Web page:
Why The Works Of Terry Pratchett Slither Away From Screenwriters

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As far as on screen adaptations go, those based on works by late author Terry Pratchett seem to be like Marmite; you love them, or you hate them. 

They are either excellent or painfully mediocre, and there has always been plenty of speculation on why this might be—especially given the two most recent attempts, Good Omens (2019) and The Watch (2021). The former has been well-received by fans of the book and new audiences alike, and is widely considered a faithful adaptation of its source material that retains the heart of the text—possibly due to Pratchett’s co-author, Neil Gaiman, being at the helm. The latter, meanwhile, is considered a bewildering butchery of the world that the book was set in. Previously there have been several more attempts, both animated and live-action, to adapt books from Pratchett’s extensive Discworld series to the big and small screen, but none have been particularly fruitful. With this in mind, what exactly makes these works so notoriously unfilmable?

There is no set formula to counteract the hit-and-miss nature of these adaptations, but in order to figure out what’s being done wrong, it might be best to start off with what’s been done right—and to return to Good Omens. Based on Pratchett and Gaiman’s 1990 novel of the same name, the Amazon Prime series has been praised for staying so true to its source material while adding new, unexpected twists. Gaiman deserves much of the praise for this. After his co-author’s passing in 2015 he took up the series for him and put great effort into ensuring the story wasn’t warped or twisted once in the hands of the TV industry.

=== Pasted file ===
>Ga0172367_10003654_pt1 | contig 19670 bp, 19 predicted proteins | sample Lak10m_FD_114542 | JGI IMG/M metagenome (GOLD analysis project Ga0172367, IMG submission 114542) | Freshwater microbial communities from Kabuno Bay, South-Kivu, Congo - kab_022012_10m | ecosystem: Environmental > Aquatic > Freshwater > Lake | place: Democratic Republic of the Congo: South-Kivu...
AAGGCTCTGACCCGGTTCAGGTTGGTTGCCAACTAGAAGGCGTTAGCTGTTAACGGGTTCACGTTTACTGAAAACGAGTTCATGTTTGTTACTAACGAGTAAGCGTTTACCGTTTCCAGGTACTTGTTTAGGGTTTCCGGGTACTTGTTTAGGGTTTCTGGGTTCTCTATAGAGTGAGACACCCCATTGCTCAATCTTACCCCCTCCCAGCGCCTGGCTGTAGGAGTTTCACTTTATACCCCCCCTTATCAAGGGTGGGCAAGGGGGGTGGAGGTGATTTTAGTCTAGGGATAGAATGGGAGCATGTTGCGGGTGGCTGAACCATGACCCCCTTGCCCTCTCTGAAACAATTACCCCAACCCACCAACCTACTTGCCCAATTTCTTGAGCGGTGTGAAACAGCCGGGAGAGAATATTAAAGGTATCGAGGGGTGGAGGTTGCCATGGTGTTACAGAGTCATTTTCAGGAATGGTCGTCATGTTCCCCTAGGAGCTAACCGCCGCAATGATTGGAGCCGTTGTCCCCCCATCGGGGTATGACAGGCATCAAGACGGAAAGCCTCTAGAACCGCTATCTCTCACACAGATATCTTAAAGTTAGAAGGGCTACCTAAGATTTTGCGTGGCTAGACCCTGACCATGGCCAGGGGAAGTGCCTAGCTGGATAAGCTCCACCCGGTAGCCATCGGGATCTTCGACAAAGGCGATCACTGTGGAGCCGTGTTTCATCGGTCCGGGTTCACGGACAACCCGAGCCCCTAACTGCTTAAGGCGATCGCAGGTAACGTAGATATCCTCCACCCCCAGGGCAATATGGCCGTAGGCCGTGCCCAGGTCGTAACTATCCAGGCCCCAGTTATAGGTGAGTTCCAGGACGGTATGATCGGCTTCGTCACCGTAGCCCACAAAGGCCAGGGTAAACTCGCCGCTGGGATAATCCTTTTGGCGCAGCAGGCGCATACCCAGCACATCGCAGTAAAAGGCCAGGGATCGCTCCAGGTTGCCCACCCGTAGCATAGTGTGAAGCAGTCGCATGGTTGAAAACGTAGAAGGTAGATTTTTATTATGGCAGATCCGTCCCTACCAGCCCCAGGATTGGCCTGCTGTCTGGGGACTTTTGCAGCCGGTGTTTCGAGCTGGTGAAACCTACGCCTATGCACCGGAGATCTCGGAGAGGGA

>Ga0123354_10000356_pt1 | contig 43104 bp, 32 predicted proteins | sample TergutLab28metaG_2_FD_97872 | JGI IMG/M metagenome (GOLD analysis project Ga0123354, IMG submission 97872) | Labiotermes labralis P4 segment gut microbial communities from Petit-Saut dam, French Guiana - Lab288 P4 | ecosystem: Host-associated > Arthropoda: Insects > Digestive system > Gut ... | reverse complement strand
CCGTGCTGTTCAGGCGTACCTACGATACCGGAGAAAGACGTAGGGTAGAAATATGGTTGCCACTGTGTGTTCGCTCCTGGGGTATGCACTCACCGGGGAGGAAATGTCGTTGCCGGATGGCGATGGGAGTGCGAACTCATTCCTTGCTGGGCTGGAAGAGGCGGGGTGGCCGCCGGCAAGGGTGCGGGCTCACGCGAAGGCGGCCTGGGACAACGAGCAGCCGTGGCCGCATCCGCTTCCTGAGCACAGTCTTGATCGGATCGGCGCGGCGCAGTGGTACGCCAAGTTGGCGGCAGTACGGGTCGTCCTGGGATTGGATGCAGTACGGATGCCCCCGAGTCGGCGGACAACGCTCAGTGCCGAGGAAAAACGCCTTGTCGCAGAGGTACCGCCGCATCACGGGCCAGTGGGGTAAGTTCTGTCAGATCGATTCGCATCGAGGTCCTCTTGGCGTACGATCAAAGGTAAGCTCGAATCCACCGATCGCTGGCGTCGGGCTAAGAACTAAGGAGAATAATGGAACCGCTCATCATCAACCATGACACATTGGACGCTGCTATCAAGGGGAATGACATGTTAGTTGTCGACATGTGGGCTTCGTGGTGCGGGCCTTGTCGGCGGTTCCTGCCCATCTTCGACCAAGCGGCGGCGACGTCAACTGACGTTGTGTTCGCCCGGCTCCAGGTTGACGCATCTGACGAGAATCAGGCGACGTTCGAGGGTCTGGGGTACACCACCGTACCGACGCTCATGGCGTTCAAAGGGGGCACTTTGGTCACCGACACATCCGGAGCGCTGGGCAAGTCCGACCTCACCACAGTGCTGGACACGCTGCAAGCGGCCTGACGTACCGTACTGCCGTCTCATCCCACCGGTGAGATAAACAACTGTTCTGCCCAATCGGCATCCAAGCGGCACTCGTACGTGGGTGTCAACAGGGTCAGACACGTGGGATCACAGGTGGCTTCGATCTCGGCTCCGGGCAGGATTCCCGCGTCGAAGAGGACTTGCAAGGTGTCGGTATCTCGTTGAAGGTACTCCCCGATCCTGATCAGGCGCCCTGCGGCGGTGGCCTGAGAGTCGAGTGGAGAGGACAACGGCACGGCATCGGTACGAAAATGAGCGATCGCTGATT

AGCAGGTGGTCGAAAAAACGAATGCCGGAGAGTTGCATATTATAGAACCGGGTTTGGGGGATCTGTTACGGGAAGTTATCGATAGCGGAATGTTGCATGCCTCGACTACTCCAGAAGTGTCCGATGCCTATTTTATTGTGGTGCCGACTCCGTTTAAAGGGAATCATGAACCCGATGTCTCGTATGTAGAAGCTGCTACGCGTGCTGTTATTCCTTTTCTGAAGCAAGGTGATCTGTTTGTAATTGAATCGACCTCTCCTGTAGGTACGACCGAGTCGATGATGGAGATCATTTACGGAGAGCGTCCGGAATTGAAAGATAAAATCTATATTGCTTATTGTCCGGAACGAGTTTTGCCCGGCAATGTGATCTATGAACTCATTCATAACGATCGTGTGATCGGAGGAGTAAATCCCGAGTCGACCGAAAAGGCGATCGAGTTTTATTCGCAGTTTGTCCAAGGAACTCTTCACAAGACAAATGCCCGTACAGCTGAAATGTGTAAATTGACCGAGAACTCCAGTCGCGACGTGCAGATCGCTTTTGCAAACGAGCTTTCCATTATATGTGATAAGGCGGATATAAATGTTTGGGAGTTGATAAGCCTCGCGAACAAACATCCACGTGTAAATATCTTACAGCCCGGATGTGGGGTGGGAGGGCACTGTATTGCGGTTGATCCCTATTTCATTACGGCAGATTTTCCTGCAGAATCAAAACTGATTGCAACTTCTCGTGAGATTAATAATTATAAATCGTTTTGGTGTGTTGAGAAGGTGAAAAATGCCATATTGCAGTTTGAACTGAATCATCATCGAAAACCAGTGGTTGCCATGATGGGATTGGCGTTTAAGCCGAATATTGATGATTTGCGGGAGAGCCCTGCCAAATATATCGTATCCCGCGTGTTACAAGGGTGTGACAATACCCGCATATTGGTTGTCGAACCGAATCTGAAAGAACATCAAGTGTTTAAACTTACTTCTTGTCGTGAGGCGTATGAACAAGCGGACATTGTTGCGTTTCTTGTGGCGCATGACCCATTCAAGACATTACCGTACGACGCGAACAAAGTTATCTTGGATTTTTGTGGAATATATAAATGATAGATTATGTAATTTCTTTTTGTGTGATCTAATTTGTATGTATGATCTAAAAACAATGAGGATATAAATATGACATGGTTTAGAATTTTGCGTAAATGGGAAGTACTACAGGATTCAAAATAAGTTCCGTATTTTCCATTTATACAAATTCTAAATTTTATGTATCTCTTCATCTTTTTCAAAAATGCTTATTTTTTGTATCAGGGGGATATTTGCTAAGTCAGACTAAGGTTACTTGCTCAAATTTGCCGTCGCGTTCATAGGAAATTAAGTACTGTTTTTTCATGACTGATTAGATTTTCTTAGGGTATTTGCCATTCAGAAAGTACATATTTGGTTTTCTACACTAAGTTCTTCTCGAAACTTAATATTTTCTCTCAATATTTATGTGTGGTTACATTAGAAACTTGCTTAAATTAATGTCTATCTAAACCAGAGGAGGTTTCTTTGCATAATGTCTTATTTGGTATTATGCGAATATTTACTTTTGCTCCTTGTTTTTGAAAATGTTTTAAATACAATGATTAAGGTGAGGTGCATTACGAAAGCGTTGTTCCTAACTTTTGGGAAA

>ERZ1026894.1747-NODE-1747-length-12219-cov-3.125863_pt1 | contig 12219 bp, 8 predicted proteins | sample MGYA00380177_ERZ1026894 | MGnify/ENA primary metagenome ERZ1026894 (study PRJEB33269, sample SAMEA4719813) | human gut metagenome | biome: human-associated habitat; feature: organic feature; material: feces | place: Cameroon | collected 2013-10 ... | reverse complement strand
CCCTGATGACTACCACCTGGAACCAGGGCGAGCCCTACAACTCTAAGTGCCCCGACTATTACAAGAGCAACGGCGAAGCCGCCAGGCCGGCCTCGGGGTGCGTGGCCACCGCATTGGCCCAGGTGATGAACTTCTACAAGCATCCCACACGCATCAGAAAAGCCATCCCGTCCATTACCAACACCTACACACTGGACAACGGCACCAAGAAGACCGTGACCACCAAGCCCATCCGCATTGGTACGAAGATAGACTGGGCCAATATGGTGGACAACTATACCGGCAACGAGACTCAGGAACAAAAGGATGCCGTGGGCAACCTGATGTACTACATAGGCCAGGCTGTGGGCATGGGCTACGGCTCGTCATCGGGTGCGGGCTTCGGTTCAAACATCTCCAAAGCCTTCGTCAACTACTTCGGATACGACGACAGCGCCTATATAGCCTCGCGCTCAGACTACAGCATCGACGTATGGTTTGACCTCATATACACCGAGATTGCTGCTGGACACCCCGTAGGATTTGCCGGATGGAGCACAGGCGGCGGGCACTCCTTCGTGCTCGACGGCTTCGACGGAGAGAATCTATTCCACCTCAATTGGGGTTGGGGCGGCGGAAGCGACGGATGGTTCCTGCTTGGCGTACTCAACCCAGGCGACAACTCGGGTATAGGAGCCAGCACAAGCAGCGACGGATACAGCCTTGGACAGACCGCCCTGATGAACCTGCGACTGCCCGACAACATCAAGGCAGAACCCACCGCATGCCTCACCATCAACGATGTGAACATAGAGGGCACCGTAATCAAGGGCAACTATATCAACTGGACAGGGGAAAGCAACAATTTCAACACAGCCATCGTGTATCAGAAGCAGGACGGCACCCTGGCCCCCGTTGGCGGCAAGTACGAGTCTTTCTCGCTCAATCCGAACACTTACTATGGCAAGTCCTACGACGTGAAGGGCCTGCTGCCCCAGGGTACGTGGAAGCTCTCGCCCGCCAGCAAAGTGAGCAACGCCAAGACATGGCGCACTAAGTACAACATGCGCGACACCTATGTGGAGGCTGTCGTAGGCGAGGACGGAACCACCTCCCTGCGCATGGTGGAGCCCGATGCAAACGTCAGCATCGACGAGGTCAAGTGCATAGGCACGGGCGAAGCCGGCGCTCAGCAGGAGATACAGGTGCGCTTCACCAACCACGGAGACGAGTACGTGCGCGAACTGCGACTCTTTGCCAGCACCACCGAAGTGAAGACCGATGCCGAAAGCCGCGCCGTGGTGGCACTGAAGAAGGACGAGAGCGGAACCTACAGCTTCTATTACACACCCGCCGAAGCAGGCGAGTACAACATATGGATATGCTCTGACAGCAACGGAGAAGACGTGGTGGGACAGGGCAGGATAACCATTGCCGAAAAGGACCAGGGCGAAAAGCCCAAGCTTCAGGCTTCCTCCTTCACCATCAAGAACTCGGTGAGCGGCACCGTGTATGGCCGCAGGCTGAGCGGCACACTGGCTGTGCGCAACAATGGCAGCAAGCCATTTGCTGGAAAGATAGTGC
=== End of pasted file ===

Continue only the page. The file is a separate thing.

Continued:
However, Good Omens‘ success may also be to do with the fact that it is a series with six episodes, each of which is almost an hour long. Many attempts to adapt the Discworld novels have been feature film length or shorter, which is almost never enough time for a novel adaptation. Good Omens in its entirety is nearly three times the length of your average film. In addition, many small notes to explain how things work within the universe of Good Omens (Pratchett and Gaiman were very fond of their footnotes) are kept in via the narration of Frances McDormand, voicing God, throughout the show. A scene or bit of dialogue will happen, and then it will cut to a short aside from her about why something works the way it does, thus making the show less restrictive in terms of the level of detail it can retain from the novel. In addition, there was a larger budget (and more evolved software) with which to create any necessary special effects than would have been available for, say, the failed 1992 attempt at a film adaptation.

Pratchett’s work is extravagant and fantastical by nature, meaning that it is difficult to get an adaptation the amount of screentime it needs. This being the case, it is extremely rare that a series or film of his work is produced that doesn’t have to significantly alter the substance of the story. A reader of Guards, Guards! would likely not be able to view BBC’s The Watch and recognise them as the same characters and world. In addition, the sheer number of his books—many of which interlink in complex ways—means that not all of them get adaptations, and those that do can feel disjointed and confusing as a result.